It got dark and the rain-clouded lights of the stores were soaked up by the black street…

Dead men are heavier than broken hearts…

She was smoking and a glass of amber fluid was tall and pale at her elbow…

And — rare for a literary style — it works just as well with brisk action:

A tall hatless figure in a leather jerkin was running diagonally across the street between the parked cars. The figure turned and flame spurted from it. Two heavy hammers hit the stucco wall beside me. The figure ran on, dodged between two cars, vanished.

The Big Sleep has been filmed twice, the first (the 1946 version directed by Howard Hawks, starring Humphrey Bogart and Lauren Bacall) being so perfect as to doom the second (from 1978), even if it hadn’t been directed by Michael Winner.

The screenplay for the 1946 version was co-authored by William Faulkner, Jules Furthman and Leigh Brackett (a hard-boiled writer herself, not to mention the author of Michael Moorcock’s favourite planetary romance, and a helping hand on the screenplay to The Empire Strikes Back), but its greatest asset has to be Bogart. I put off watching either film version till I’d finished the book, but still found it impossible not to hear Philip Marlowe’s narration in Bogart’s voice. His is the perfect hard-boiled detective tone — a lazy, drawly, world-weary whine, its every word bit back by a deeply ingrained sarcasm. Once you hear him delivering hard-boiled prose, it’s like a meme you can’t get rid of, and to which every other actor cannot help but fall short. If Raymond Chandler himself didn’t sound like Humphrey Bogart, I don’t want to hear him.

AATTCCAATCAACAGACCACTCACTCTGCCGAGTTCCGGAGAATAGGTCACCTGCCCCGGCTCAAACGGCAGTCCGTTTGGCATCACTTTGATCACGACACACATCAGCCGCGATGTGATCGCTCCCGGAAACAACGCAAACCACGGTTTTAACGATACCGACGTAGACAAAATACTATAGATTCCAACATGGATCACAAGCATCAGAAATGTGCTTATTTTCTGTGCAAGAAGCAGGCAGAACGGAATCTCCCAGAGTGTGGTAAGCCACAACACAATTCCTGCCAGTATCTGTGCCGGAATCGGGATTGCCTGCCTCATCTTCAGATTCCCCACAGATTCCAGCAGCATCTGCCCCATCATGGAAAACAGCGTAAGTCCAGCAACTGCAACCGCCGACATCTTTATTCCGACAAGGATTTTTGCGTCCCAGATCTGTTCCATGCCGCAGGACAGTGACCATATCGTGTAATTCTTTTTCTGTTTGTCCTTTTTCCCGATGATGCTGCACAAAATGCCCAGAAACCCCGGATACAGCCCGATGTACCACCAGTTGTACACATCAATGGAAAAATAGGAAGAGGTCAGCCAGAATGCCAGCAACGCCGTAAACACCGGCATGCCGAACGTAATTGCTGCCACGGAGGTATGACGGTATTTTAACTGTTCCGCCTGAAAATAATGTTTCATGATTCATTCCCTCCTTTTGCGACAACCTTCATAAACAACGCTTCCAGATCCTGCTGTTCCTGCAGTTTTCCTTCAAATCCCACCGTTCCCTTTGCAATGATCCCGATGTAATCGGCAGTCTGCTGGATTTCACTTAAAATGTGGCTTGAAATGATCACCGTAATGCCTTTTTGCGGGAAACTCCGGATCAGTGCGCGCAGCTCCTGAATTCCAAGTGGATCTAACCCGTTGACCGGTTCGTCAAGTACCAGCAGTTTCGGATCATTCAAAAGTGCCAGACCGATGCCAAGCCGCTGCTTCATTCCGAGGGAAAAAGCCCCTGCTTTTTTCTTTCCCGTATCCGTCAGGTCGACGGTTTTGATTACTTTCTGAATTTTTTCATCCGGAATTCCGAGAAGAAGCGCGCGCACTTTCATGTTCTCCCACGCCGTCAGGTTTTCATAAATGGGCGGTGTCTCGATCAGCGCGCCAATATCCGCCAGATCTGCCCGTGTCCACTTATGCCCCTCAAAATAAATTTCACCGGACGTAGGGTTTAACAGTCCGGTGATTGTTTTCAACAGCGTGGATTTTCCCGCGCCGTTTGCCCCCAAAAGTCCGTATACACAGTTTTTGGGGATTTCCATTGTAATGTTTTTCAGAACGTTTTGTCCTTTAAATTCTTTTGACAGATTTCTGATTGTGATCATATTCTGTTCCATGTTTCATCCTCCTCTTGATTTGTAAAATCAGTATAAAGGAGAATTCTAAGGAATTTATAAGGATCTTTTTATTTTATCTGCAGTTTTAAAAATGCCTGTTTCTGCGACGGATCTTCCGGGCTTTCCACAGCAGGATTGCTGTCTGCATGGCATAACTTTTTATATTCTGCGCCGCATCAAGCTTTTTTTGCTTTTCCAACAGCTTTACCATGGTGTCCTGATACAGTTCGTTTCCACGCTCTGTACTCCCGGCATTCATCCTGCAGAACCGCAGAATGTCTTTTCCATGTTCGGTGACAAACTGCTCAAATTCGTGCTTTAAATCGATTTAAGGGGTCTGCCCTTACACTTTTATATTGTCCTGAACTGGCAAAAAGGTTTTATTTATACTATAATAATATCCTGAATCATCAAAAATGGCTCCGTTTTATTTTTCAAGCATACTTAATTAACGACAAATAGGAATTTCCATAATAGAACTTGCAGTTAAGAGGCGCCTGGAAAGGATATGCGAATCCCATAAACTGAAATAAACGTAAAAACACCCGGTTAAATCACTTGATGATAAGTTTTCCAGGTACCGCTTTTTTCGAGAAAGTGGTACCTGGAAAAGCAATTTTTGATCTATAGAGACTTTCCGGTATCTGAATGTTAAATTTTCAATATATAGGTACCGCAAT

This is a point amply proven by Robert Mitchum in Michael Winner’s version. Faithful to so many details of the book in terms of dialogue and incident — to a degree the Bogart classic isn’t — Winner’s film nevertheless manages to miss almost every point in terms of the spirit of Chandler’s world. Mitchum simply can’t deliver a line with the bite and world-weariness of a truly hard-boiled PI. It sounds (fatally) like he means what he says, whereas a hard-boiled PI’s meaning is never in the words he speaks, only in their bitter aftertaste. And, gods, Winner has changed the setting to seventies England! Seventies England just isn’t, and can’t ever be, thirties LA. If nothing else, the sleazy photo-trade aspect of The Big Sleep‘s plot becomes rather quaint and old-fashioned in full-colour post-sixties England. And, although it may be too weird to say it, there’s just too much sun and fine weather in Winner’s UK. Chandler’s novel takes place mostly at night, or in those oppressively dark and super-heavy downpours LA can have. It’s almost black and white before the fact, never mind the year it was filmed in. (Which isn’t to say noir can’t be done in colour — Ridley Scott’s Blade Runner and David Lynch’s Lost Highway are modern noir. Plenty of black, still, but they bring in the sharp, dark reds of lipstick and blood, too.)